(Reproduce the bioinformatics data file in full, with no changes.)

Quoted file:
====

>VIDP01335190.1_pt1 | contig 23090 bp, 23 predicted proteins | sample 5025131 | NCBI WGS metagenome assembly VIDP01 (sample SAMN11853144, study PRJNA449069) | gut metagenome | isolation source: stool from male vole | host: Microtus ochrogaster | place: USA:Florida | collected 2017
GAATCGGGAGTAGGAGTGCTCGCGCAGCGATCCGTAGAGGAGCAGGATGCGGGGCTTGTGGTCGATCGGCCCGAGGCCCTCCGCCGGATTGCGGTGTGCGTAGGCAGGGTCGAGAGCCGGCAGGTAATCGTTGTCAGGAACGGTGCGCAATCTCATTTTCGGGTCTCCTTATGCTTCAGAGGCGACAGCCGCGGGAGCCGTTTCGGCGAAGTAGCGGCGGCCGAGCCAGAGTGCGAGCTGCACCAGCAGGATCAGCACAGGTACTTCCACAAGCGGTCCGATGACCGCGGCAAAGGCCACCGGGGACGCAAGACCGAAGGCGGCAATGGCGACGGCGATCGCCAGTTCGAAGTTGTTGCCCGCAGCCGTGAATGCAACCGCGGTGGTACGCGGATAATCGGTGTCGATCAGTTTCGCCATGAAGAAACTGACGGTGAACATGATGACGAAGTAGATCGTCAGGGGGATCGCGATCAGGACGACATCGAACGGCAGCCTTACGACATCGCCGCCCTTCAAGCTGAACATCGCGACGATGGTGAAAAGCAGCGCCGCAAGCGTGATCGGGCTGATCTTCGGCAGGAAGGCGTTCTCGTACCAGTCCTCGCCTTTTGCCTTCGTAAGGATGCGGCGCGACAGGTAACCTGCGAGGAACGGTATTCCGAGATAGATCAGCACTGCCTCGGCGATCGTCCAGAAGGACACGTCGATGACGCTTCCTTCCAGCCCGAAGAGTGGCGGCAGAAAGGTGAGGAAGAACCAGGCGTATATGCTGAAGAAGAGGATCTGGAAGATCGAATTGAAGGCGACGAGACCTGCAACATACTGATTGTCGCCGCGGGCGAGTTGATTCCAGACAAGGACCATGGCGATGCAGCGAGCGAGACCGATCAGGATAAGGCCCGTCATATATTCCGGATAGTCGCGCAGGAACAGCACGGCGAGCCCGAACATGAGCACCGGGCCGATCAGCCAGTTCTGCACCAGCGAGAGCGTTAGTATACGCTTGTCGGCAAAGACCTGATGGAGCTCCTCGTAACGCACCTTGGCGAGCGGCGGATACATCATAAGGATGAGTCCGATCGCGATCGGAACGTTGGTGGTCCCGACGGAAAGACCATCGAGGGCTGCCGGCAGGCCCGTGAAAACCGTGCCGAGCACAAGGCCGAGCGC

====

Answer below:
>VIDP01335190.1_pt1 | contig 23090 bp, 23 predicted proteins | sample 5025131 | NCBI WGS metagenome assembly VIDP01 (sample SAMN11853144, study PRJNA449069) | gut metagenome | isolation source: stool from male vole | host: Microtus ochrogaster | place: USA:Florida | collected 2017
GAATCGGGAGTAGGAGTGCTCGCGCAGCGATCCGTAGAGGAGCAGGATGCGGGGCTTGTGGTCGATCGGCCCGAGGCCCTCCGCCGGATTGCGGTGTGCGTAGGCAGGGTCGAGAGCCGGCAGGTAATCGTTGTCAGGAACGGTGCGCAATCTCATTTTCGGGTCTCCTTATGCTTCAGAGGCGACAGCCGCGGGAGCCGTTTCGGCGAAGTAGCGGCGGCCGAGCCAGAGTGCGAGCTGCACCAGCAGGATCAGCACAGGTACTTCCACAAGCGGTCCGATGACCGCGGCAAAGGCCACCGGGGACGCAAGACCGAAGGCGGCAATGGCGACGGCGATCGCCAGTTCGAAGTTGTTGCCCGCAGCCGTGAATGCAACCGCGGTGGTACGCGGATAATCGGTGTCGATCAGTTTCGCCATGAAGAAACTGACGGTGAACATGATGACGAAGTAGATCGTCAGGGGGATCGCGATCAGGACGACATCGAACGGCAGCCTTACGACATCGCCGCCCTTCAAGCTGAACATCGCGACGATGGTGAAAAGCAGCGCCGCAAGCGTGATCGGGCTGATCTTCGGCAGGAAGGCGTTCTCGTACCAGTCCTCGCCTTTTGCCTTCGTAAGGATGCGGCGCGACAGGTAACCTGCGAGGAACGGTATTCCGAGATAGATCAGCACTGCCTCGGCGATCGTCCAGAAGGACACGTCGATGACGCTTCCTTCCAGCCCGAAGAGTGGCGGCAGAAAGGTGAGGAAGAACCAGGCGTATATGCTGAAGAAGAGGATCTGGAAGATCGAATTGAAGGCGACGAGACCTGCAACATACTGATTGTCGCCGCGGGCGAGTTGATTCCAGACAAGGACCATGGCGATGCAGCGAGCGAGACCGATCAGGATAAGGCCCGTCATATATTCCGGATAGTCGCGCAGGAACAGCACGGCGAGCCCGAACATGAGCACCGGGCCGATCAGCCAGTTCTGCACCAGCGAGAGCGTTAGTATACGCTTGTCGGCAAAGACCTGATGGAGCTCCTCGTAACGCACCTTGGCGAGCGGCGGATACATCATAAGGATGAGTCCGATCGCGATCGGAACGTTGGTGGTCCCGACGGAAAGACCATCGAGGGCTGCCGGCAGGCCCGTGAAAACCGTGCCGAGCACAAGGCCGAGCGC